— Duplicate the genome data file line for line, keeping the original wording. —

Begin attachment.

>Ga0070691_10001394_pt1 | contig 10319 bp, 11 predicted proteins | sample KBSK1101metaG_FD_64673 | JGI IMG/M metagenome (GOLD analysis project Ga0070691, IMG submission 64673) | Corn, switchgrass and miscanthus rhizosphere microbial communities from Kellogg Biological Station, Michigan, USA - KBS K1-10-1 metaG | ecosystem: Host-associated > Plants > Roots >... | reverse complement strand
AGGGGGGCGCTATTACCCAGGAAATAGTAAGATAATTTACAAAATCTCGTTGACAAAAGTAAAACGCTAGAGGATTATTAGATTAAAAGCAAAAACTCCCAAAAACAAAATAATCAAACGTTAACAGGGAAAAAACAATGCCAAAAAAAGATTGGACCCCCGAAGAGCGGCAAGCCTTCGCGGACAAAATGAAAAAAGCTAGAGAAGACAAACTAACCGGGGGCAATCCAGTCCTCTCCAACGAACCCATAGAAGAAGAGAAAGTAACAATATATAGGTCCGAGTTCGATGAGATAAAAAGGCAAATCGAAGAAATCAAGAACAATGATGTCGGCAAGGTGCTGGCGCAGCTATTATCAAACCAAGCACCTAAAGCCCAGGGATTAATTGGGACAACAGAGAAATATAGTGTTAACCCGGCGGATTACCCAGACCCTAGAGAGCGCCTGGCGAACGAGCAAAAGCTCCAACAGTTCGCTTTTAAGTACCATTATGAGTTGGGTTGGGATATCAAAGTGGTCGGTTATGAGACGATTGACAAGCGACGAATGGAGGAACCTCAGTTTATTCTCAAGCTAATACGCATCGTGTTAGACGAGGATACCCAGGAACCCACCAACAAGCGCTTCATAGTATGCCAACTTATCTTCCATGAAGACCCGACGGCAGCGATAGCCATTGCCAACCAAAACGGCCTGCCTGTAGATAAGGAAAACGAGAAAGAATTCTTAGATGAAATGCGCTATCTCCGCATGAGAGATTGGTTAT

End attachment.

>Ga0070691_10001394_pt1 | contig 10319 bp, 11 predicted proteins | sample KBSK1101metaG_FD_64673 | JGI IMG/M metagenome (GOLD analysis project Ga0070691, IMG submission 64673) | Corn, switchgrass and miscanthus rhizosphere microbial communities from Kellogg Biological Station, Michigan, USA - KBS K1-10-1 metaG | ecosystem: Host-associated > Plants > Roots >... | reverse complement strand
AGGGGGGCGCTATTACCCAGGAAATAGTAAGATAATTTACAAAATCTCGTTGACAAAAGTAAAACGCTAGAGGATTATTAGATTAAAAGCAAAAACTCCCAAAAACAAAATAATCAAACGTTAACAGGGAAAAAACAATGCCAAAAAAAGATTGGACCCCCGAAGAGCGGCAAGCCTTCGCGGACAAAATGAAAAAAGCTAGAGAAGACAAACTAACCGGGGGCAATCCAGTCCTCTCCAACGAACCCATAGAAGAAGAGAAAGTAACAATATATAGGTCCGAGTTCGATGAGATAAAAAGGCAAATCGAAGAAATCAAGAACAATGATGTCGGCAAGGTGCTGGCGCAGCTATTATCAAACCAAGCACCTAAAGCCCAGGGATTAATTGGGACAACAGAGAAATATAGTGTTAACCCGGCGGATTACCCAGACCCTAGAGAGCGCCTGGCGAACGAGCAAAAGCTCCAACAGTTCGCTTTTAAGTACCATTATGAGTTGGGTTGGGATATCAAAGTGGTCGGTTATGAGACGATTGACAAGCGACGAATGGAGGAACCTCAGTTTATTCTCAAGCTAATACGCATCGTGTTAGACGAGGATACCCAGGAACCCACCAACAAGCGCTTCATAGTATGCCAACTTATCTTCCATGAAGACCCGACGGCAGCGATAGCCATTGCCAACCAAAACGGCCTGCCTGTAGATAAGGAAAACGAGAAAGAATTCTTAGATGAAATGCGCTATCTCCGCATGAGAGATTGGTTAT